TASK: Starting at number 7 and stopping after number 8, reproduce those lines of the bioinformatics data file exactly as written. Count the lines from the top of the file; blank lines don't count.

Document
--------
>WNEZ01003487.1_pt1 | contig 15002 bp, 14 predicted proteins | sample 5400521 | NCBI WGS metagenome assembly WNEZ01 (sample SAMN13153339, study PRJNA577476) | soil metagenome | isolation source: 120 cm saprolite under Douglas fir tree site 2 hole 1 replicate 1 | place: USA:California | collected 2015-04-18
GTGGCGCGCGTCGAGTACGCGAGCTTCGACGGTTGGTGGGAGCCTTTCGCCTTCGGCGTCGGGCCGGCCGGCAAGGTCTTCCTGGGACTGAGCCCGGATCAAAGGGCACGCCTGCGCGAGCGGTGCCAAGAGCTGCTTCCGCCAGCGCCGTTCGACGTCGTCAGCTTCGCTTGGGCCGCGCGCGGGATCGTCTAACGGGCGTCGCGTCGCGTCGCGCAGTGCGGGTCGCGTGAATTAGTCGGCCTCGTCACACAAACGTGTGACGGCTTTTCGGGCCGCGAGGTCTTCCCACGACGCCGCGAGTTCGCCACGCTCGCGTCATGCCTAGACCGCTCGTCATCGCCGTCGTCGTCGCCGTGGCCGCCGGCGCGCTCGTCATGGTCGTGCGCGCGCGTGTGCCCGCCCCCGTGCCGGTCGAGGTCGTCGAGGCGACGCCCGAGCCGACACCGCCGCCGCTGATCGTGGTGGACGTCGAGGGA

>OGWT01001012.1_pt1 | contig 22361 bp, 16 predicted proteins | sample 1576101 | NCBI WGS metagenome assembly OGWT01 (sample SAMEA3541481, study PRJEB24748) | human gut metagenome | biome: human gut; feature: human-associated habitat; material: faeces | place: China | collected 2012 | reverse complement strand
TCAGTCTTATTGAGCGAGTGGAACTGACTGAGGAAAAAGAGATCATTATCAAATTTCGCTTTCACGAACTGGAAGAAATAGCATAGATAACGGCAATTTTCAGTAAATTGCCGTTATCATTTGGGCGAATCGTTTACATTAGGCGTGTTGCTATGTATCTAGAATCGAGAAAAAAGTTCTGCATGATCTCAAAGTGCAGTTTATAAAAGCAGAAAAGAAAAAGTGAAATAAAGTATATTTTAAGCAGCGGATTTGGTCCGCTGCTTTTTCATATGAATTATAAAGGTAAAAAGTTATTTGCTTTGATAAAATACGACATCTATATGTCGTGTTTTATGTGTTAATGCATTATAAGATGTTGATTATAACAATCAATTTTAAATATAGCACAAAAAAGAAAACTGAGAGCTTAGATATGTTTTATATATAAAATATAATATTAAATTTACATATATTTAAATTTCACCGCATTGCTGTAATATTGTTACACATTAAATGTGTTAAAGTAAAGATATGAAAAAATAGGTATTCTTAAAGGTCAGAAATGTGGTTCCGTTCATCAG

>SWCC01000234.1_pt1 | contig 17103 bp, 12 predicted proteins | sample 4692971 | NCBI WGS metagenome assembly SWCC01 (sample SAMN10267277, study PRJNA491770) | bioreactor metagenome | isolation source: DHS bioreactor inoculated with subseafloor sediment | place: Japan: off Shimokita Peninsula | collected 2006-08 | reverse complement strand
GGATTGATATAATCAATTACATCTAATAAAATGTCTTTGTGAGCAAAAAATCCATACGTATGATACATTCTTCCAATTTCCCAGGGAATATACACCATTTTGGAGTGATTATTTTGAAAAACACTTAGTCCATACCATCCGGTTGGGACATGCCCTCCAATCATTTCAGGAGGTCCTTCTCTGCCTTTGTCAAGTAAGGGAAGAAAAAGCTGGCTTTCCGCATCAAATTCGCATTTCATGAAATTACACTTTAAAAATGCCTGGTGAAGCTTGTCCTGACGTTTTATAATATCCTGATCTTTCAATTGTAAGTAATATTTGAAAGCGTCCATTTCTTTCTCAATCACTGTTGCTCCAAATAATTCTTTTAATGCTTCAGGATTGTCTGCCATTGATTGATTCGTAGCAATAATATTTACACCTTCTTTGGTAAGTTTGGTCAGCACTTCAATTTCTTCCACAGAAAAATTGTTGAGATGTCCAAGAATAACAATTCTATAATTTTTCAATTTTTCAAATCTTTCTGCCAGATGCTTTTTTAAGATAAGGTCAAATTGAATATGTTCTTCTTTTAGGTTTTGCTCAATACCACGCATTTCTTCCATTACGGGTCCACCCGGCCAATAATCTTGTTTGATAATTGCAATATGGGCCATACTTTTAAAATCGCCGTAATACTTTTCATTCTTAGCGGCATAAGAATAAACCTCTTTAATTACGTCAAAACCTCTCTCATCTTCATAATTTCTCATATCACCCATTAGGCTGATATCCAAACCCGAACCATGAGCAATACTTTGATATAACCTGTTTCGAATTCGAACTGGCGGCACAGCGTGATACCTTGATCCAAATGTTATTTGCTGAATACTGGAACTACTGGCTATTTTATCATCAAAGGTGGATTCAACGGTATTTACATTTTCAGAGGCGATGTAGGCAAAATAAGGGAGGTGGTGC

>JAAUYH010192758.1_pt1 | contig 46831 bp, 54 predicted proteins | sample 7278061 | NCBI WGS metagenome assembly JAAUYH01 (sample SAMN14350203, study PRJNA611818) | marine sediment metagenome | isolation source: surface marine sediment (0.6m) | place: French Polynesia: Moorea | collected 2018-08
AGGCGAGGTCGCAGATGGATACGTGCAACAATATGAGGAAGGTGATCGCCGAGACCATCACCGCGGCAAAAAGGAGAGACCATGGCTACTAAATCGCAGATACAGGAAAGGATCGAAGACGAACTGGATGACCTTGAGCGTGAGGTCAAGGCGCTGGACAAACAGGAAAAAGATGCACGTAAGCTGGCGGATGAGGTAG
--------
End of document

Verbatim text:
>JAAUYH010192758.1_pt1 | contig 46831 bp, 54 predicted proteins | sample 7278061 | NCBI WGS metagenome assembly JAAUYH01 (sample SAMN14350203, study PRJNA611818) | marine sediment metagenome | isolation source: surface marine sediment (0.6m) | place: French Polynesia: Moorea | collected 2018-08
AGGCGAGGTCGCAGATGGATACGTGCAACAATATGAGGAAGGTGATCGCCGAGACCATCACCGCGGCAAAAAGGAGAGACCATGGCTACTAAATCGCAGATACAGGAAAGGATCGAAGACGAACTGGATGACCTTGAGCGTGAGGTCAAGGCGCTGGACAAACAGGAAAAAGATGCACGTAAGCTGGCGGATGAGGTAG